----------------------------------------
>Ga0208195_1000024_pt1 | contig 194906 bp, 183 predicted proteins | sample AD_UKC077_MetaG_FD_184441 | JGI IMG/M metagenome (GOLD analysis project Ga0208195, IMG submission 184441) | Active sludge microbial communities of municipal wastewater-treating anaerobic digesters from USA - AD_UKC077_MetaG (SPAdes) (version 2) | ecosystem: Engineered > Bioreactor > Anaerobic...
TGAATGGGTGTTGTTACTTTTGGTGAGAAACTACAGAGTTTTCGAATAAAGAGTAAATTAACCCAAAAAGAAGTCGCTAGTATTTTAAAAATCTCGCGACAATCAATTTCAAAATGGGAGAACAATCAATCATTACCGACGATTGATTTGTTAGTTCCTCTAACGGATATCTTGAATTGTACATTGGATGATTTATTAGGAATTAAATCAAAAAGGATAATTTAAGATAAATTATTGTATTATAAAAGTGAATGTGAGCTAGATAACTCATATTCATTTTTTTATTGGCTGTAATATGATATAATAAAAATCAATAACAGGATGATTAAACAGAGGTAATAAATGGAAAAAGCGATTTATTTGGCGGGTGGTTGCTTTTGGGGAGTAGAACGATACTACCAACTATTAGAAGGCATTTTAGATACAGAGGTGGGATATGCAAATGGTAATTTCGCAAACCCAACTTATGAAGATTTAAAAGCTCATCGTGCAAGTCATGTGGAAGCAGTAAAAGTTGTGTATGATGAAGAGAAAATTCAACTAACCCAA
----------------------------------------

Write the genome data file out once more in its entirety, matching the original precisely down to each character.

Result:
>Ga0208195_1000024_pt1 | contig 194906 bp, 183 predicted proteins | sample AD_UKC077_MetaG_FD_184441 | JGI IMG/M metagenome (GOLD analysis project Ga0208195, IMG submission 184441) | Active sludge microbial communities of municipal wastewater-treating anaerobic digesters from USA - AD_UKC077_MetaG (SPAdes) (version 2) | ecosystem: Engineered > Bioreactor > Anaerobic...
TGAATGGGTGTTGTTACTTTTGGTGAGAAACTACAGAGTTTTCGAATAAAGAGTAAATTAACCCAAAAAGAAGTCGCTAGTATTTTAAAAATCTCGCGACAATCAATTTCAAAATGGGAGAACAATCAATCATTACCGACGATTGATTTGTTAGTTCCTCTAACGGATATCTTGAATTGTACATTGGATGATTTATTAGGAATTAAATCAAAAAGGATAATTTAAGATAAATTATTGTATTATAAAAGTGAATGTGAGCTAGATAACTCATATTCATTTTTTTATTGGCTGTAATATGATATAATAAAAATCAATAACAGGATGATTAAACAGAGGTAATAAATGGAAAAAGCGATTTATTTGGCGGGTGGTTGCTTTTGGGGAGTAGAACGATACTACCAACTATTAGAAGGCATTTTAGATACAGAGGTGGGATATGCAAATGGTAATTTCGCAAACCCAACTTATGAAGATTTAAAAGCTCATCGTGCAAGTCATGTGGAAGCAGTAAAAGTTGTGTATGATGAAGAGAAAATTCAACTAACCCAA